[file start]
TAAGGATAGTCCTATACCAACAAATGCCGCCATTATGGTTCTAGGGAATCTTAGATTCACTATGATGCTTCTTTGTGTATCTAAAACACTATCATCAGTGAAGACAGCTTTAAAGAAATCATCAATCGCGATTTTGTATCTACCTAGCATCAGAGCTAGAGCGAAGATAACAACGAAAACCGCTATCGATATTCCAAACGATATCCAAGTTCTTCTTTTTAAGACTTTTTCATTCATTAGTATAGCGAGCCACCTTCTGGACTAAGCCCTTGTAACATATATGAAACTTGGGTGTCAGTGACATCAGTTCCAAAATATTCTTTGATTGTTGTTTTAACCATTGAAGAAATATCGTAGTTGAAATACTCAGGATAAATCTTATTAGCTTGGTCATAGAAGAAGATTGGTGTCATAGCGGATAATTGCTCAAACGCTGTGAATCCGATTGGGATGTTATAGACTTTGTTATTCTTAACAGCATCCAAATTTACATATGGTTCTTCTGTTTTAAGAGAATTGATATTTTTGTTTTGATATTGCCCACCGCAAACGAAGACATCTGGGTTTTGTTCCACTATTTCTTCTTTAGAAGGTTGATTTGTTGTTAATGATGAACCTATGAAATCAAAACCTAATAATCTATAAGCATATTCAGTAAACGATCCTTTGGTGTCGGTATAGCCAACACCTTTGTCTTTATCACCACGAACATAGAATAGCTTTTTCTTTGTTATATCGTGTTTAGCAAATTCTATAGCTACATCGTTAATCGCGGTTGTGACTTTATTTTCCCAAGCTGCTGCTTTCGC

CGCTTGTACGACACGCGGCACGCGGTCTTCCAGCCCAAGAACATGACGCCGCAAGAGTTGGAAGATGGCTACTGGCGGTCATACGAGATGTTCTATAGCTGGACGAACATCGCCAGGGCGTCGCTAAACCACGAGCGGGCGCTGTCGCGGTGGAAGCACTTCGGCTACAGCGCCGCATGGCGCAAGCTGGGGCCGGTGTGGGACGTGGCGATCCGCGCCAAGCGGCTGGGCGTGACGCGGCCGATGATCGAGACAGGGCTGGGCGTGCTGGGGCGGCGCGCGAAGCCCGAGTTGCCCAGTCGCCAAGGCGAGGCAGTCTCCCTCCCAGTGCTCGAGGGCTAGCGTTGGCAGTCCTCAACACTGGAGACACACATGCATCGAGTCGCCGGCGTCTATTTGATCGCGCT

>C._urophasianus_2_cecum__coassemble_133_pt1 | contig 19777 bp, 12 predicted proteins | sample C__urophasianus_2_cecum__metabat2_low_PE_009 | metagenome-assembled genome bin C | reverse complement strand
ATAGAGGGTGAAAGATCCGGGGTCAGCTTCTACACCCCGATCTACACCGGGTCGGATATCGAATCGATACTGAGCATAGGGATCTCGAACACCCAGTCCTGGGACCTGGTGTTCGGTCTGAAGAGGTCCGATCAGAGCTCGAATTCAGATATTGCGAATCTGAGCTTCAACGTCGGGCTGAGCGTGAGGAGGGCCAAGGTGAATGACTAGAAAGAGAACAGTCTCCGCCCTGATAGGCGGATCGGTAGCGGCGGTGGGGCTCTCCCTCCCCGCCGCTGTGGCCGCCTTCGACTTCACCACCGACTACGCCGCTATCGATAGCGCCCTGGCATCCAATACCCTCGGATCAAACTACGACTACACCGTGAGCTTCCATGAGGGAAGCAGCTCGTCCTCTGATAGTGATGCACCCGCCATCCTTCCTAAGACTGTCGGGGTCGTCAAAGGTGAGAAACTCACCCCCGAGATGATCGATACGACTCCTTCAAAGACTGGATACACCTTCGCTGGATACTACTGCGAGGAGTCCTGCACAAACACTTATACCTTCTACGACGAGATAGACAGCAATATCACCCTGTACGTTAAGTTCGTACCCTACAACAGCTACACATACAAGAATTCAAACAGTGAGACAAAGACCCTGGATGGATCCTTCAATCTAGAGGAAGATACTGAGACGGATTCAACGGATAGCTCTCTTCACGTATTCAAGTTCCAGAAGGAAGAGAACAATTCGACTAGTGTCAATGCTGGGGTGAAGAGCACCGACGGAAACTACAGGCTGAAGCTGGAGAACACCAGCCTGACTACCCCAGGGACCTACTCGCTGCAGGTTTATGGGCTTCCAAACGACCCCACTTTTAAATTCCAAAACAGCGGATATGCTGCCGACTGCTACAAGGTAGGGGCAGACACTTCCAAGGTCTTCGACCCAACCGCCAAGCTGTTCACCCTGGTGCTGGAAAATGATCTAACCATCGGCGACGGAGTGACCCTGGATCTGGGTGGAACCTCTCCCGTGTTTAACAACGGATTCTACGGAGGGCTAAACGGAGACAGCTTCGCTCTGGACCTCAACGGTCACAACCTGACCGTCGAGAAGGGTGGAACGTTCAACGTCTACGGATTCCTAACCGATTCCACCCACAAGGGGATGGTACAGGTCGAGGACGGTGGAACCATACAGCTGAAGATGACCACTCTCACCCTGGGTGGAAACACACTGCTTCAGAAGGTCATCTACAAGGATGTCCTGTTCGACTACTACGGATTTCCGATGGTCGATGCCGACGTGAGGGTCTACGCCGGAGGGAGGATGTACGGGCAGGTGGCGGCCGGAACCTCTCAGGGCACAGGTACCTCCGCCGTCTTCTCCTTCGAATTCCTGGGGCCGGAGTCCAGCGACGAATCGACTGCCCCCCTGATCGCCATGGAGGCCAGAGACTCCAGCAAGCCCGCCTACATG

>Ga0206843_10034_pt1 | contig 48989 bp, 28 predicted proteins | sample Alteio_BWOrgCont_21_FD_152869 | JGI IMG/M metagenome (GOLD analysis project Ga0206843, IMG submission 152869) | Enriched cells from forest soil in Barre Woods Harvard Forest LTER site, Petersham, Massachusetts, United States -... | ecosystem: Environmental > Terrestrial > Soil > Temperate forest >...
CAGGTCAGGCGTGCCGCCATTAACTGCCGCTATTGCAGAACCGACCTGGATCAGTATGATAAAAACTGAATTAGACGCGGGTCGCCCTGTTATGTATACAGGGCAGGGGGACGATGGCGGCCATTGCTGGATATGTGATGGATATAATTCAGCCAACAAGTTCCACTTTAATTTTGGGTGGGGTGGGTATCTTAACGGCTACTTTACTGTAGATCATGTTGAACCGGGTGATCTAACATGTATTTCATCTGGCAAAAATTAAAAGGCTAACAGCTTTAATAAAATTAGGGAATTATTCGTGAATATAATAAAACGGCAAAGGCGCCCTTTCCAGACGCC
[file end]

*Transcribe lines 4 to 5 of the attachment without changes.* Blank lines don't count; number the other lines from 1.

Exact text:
ATAGAGGGTGAAAGATCCGGGGTCAGCTTCTACACCCCGATCTACACCGGGTCGGATATCGAATCGATACTGAGCATAGGGATCTCGAACACCCAGTCCTGGGACCTGGTGTTCGGTCTGAAGAGGTCCGATCAGAGCTCGAATTCAGATATTGCGAATCTGAGCTTCAACGTCGGGCTGAGCGTGAGGAGGGCCAAGGTGAATGACTAGAAAGAGAACAGTCTCCGCCCTGATAGGCGGATCGGTAGCGGCGGTGGGGCTCTCCCTCCCCGCCGCTGTGGCCGCCTTCGACTTCACCACCGACTACGCCGCTATCGATAGCGCCCTGGCATCCAATACCCTCGGATCAAACTACGACTACACCGTGAGCTTCCATGAGGGAAGCAGCTCGTCCTCTGATAGTGATGCACCCGCCATCCTTCCTAAGACTGTCGGGGTCGTCAAAGGTGAGAAACTCACCCCCGAGATGATCGATACGACTCCTTCAAAGACTGGATACACCTTCGCTGGATACTACTGCGAGGAGTCCTGCACAAACACTTATACCTTCTACGACGAGATAGACAGCAATATCACCCTGTACGTTAAGTTCGTACCCTACAACAGCTACACATACAAGAATTCAAACAGTGAGACAAAGACCCTGGATGGATCCTTCAATCTAGAGGAAGATACTGAGACGGATTCAACGGATAGCTCTCTTCACGTATTCAAGTTCCAGAAGGAAGAGAACAATTCGACTAGTGTCAATGCTGGGGTGAAGAGCACCGACGGAAACTACAGGCTGAAGCTGGAGAACACCAGCCTGACTACCCCAGGGACCTACTCGCTGCAGGTTTATGGGCTTCCAAACGACCCCACTTTTAAATTCCAAAACAGCGGATATGCTGCCGACTGCTACAAGGTAGGGGCAGACACTTCCAAGGTCTTCGACCCAACCGCCAAGCTGTTCACCCTGGTGCTGGAAAATGATCTAACCATCGGCGACGGAGTGACCCTGGATCTGGGTGGAACCTCTCCCGTGTTTAACAACGGATTCTACGGAGGGCTAAACGGAGACAGCTTCGCTCTGGACCTCAACGGTCACAACCTGACCGTCGAGAAGGGTGGAACGTTCAACGTCTACGGATTCCTAACCGATTCCACCCACAAGGGGATGGTACAGGTCGAGGACGGTGGAACCATACAGCTGAAGATGACCACTCTCACCCTGGGTGGAAACACACTGCTTCAGAAGGTCATCTACAAGGATGTCCTGTTCGACTACTACGGATTTCCGATGGTCGATGCCGACGTGAGGGTCTACGCCGGAGGGAGGATGTACGGGCAGGTGGCGGCCGGAACCTCTCAGGGCACAGGTACCTCCGCCGTCTTCTCCTTCGAATTCCTGGGGCCGGAGTCCAGCGACGAATCGACTGCCCCCCTGATCGCCATGGAGGCCAGAGACTCCAGCAAGCCCGCCTACATG

>Ga0206843_10034_pt1 | contig 48989 bp, 28 predicted proteins | sample Alteio_BWOrgCont_21_FD_152869 | JGI IMG/M metagenome (GOLD analysis project Ga0206843, IMG submission 152869) | Enriched cells from forest soil in Barre Woods Harvard Forest LTER site, Petersham, Massachusetts, United States -... | ecosystem: Environmental > Terrestrial > Soil > Temperate forest >...